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Secretive trans-Atlantic trade talks are fuelling distrust in civil society

Two weeks after the fifth round of trans-Atlantic trade talks between the EU and the US, civil society calls for transparency remain unanswered, writes Natacha Cingotti

As the latest round of talks on a Transatlantic Trade and Investment Partnership opened last month, more than 250 civil society organisations and networks worldwide released a joint call to European Union trade Commissioner Karel De Gucht to open up the negotiations for public scrutiny. The talks will unquestionably affect domestic regulations in both the EU and the US. This means the talks will impact upon the daily lives of citizens on both sides of the Atlantic. If this is the case, then citizens have the right to know what is being negotiated on their behalf.

Two weeks on and very little has filtered out of the negotiations. Official information gives little insight into the progress of the negotiations, instead highlighting the broad areas under discussion, such as “regulatory coherence”, “labour and the environment”, and “services and investment”.

The European Commission has boasted that it is ensuring transparency in the EU-US trade talks by publishing five position papers about key sectors of the negotiations – chemicals, cosmetics, motor vehicles, pharmaceutical products, and textile and clothing. It is unclear whether these are the original negotiating papers or just memos of them. What is clear, however, is that this is far from full transparency. They fail to provide precise answers to concerns raised by civil society organisations on the content under discussion.

Approaches to transparency differ greatly between the European Commission and civil society. So much so, that freedom of information requests are currently the only way to get even basic information, such as meetings and correspondence between the European Commission and third parties (including business lobby groups, NGOs, trade unions) – for which no documents are proactively disclosed online, despite significant public interest and controversy over the EU and US trade talks.

Yet, even these requests are disappointing. In a recent request filed by Friends of the Earth Europe and Corporate Europe Observatory, in relation to correspondence between agribusiness lobby groups and DG trade on the trade talks and food safety issues in 2013, most information was blacked-out, and marked “not relevant” or “not releasable” without any further description explaining why this was the case.

So much for transparency…

The EU and US officials keep repeating that the trade deal will not be used to trade away key protection standards for the benefits of a handful of multinationals. If this is true, then a natural step towards public engagement and a democratic debate would be to publish documents in relation to interactions with third-parties – in particular for sensitive areas such as food safety.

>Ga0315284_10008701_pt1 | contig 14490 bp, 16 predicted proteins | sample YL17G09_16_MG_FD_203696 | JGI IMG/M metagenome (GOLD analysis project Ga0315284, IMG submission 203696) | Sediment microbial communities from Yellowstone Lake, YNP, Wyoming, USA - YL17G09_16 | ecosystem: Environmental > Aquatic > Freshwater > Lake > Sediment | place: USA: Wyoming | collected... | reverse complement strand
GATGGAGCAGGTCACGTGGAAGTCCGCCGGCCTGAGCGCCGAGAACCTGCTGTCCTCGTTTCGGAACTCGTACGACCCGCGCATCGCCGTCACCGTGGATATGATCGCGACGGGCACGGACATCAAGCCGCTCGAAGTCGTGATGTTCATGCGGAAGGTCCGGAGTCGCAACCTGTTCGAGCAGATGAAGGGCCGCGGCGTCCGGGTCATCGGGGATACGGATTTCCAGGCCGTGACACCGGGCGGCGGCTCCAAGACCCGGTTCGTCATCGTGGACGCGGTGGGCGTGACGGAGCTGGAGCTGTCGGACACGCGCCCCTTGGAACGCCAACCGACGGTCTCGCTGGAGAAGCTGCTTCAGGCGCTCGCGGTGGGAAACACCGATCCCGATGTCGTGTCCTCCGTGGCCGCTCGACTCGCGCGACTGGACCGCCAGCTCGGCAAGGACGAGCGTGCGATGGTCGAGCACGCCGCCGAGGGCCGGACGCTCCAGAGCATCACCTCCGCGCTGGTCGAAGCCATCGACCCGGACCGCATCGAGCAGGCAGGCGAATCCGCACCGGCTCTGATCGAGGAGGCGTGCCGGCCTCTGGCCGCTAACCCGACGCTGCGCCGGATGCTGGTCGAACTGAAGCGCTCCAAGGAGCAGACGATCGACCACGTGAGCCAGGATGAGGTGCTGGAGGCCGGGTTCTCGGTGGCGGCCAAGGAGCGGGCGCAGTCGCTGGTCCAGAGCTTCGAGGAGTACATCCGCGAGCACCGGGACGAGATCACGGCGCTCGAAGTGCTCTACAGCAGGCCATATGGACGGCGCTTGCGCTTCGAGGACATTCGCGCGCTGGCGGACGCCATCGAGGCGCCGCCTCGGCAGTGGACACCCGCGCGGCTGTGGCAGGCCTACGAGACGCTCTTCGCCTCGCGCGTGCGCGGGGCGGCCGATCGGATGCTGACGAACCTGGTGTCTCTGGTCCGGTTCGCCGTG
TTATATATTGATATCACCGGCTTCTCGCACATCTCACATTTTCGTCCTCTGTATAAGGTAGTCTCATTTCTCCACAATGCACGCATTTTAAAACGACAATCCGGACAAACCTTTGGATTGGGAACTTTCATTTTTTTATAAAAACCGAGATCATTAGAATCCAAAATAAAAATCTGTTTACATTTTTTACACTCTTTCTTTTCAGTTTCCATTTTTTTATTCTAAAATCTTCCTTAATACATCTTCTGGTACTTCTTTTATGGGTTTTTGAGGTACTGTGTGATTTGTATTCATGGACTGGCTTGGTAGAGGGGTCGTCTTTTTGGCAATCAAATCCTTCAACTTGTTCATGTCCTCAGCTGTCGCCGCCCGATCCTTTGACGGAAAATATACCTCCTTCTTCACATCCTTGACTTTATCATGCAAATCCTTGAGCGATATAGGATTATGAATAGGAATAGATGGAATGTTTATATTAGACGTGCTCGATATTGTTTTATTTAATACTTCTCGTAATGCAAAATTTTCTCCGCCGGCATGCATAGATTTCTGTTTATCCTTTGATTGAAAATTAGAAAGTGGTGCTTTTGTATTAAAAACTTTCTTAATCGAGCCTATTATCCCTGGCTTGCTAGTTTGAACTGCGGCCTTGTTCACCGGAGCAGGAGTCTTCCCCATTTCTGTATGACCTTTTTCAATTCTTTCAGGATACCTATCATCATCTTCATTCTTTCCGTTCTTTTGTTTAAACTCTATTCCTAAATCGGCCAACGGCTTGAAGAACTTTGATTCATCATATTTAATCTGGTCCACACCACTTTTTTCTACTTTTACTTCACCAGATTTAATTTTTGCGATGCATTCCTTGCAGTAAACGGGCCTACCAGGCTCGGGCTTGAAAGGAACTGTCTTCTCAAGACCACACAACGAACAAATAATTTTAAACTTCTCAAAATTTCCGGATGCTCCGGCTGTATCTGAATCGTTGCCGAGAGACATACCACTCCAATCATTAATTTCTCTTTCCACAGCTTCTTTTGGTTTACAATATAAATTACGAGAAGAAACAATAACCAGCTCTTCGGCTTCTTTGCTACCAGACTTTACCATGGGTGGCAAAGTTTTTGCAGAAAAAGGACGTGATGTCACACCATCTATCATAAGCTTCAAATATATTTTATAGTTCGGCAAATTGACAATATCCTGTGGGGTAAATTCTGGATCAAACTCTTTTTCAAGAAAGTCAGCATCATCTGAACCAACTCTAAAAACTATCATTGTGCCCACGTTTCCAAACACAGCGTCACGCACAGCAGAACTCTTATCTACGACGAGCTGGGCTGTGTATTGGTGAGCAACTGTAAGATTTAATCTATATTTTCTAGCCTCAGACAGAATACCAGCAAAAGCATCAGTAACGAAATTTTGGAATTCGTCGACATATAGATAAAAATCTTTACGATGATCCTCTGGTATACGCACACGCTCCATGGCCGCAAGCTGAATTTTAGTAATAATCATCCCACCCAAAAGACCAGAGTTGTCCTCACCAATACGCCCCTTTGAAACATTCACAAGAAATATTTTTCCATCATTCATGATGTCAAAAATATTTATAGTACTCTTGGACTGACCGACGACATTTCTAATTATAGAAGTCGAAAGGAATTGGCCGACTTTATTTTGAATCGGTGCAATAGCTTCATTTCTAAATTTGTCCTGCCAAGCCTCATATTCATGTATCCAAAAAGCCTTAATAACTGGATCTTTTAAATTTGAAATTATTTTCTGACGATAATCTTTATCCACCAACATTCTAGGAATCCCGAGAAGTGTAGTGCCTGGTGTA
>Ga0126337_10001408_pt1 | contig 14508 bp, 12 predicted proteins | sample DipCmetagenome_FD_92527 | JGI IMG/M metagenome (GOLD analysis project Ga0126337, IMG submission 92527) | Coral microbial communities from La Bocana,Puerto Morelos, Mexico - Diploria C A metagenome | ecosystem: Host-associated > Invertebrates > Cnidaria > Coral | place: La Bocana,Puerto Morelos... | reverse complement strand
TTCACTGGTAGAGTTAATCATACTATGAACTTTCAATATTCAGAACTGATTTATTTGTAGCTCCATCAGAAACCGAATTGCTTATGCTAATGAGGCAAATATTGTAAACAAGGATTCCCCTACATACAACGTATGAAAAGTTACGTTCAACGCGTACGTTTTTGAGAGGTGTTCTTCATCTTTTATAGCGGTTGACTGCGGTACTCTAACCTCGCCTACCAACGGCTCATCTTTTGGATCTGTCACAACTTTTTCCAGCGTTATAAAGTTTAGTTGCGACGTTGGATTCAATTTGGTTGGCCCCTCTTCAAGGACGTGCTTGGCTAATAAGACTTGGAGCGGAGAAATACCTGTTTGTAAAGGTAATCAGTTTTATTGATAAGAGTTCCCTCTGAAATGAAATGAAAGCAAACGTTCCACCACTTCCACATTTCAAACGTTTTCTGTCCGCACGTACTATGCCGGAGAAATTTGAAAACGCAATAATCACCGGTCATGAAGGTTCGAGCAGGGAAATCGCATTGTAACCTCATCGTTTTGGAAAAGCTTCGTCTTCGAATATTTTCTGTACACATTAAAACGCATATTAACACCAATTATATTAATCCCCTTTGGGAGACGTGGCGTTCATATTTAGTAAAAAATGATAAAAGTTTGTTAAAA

Hiding behind exceptions made for the protection of commercial interests and international relations, whenever civil society requests access to information, can only result in one thing: ever increasing distrust towards negotiators and growing concerns that important safeguards are being traded away in secret. If there is nothing to fear in this deal, then the negotiations should be opened up to public scrutiny, and a truly democratic debate about what kind of transatlantic relations we want should be started.

Natacha Cingotti is transparency campaigner for Friends of the Earth Europe

Comments
  1. Why not go for a reform of EC/1049/2001?

    If I am not mistaken US congress voted to keep Buy America. So what’s the point for Europe in TTIP then?

    Comment by andy on June 5, 2014 at 5:55 pm
  2. When all efforts available are needed to save the planet from climate-disaster and over-exploitation, it is rotten morals to put so much efforts and money in maintaining “Business as usual”. It´s making disaster instruments more efficient.

    Comment by Kjell Granrot on June 6, 2014 at 11:45 am
  3. That’s not all. The ISDS dispute settlement that will allow corporations to sue governments over _expected_ loss of profit will be the end to democracy as we know it. It’s already in working order in similar trade agreements, and the number is increasing as the corporations realise the possiblilty to use it to stop/influence the law making procedure.

    Comment by Eva Örtenberg on June 6, 2014 at 9:50 pm
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